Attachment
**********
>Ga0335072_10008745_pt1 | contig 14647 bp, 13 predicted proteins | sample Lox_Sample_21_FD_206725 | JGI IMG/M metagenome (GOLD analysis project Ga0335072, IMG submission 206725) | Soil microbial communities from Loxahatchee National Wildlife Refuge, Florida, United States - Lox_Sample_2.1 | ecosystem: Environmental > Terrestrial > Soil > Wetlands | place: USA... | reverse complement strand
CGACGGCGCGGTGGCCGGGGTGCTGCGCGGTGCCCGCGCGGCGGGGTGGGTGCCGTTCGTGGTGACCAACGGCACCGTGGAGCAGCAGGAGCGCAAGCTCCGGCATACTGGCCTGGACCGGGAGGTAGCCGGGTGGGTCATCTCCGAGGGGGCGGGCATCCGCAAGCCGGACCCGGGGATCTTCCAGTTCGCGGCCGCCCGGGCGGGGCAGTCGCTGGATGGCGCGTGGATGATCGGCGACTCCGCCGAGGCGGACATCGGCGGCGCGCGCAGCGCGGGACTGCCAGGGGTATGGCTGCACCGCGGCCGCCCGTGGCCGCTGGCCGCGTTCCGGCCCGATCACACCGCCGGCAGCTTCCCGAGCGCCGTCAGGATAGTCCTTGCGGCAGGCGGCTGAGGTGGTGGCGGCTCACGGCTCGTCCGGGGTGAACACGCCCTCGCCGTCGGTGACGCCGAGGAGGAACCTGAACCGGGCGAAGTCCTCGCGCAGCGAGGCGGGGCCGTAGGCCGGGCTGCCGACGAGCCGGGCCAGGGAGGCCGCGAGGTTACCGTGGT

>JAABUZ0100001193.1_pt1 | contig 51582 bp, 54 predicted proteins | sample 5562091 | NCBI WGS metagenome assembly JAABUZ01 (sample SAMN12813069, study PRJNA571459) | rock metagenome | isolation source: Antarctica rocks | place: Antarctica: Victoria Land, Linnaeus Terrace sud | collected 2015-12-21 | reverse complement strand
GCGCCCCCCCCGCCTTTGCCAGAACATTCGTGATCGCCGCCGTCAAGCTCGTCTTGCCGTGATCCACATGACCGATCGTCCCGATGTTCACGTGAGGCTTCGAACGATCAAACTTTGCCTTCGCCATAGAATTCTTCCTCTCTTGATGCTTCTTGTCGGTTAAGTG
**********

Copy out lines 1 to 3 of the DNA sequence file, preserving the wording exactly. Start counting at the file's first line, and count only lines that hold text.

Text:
>Ga0335072_10008745_pt1 | contig 14647 bp, 13 predicted proteins | sample Lox_Sample_21_FD_206725 | JGI IMG/M metagenome (GOLD analysis project Ga0335072, IMG submission 206725) | Soil microbial communities from Loxahatchee National Wildlife Refuge, Florida, United States - Lox_Sample_2.1 | ecosystem: Environmental > Terrestrial > Soil > Wetlands | place: USA... | reverse complement strand
CGACGGCGCGGTGGCCGGGGTGCTGCGCGGTGCCCGCGCGGCGGGGTGGGTGCCGTTCGTGGTGACCAACGGCACCGTGGAGCAGCAGGAGCGCAAGCTCCGGCATACTGGCCTGGACCGGGAGGTAGCCGGGTGGGTCATCTCCGAGGGGGCGGGCATCCGCAAGCCGGACCCGGGGATCTTCCAGTTCGCGGCCGCCCGGGCGGGGCAGTCGCTGGATGGCGCGTGGATGATCGGCGACTCCGCCGAGGCGGACATCGGCGGCGCGCGCAGCGCGGGACTGCCAGGGGTATGGCTGCACCGCGGCCGCCCGTGGCCGCTGGCCGCGTTCCGGCCCGATCACACCGCCGGCAGCTTCCCGAGCGCCGTCAGGATAGTCCTTGCGGCAGGCGGCTGAGGTGGTGGCGGCTCACGGCTCGTCCGGGGTGAACACGCCCTCGCCGTCGGTGACGCCGAGGAGGAACCTGAACCGGGCGAAGTCCTCGCGCAGCGAGGCGGGGCCGTAGGCCGGGCTGCCGACGAGCCGGGCCAGGGAGGCCGCGAGGTTACCGTGGT

>JAABUZ0100001193.1_pt1 | contig 51582 bp, 54 predicted proteins | sample 5562091 | NCBI WGS metagenome assembly JAABUZ01 (sample SAMN12813069, study PRJNA571459) | rock metagenome | isolation source: Antarctica rocks | place: Antarctica: Victoria Land, Linnaeus Terrace sud | collected 2015-12-21 | reverse complement strand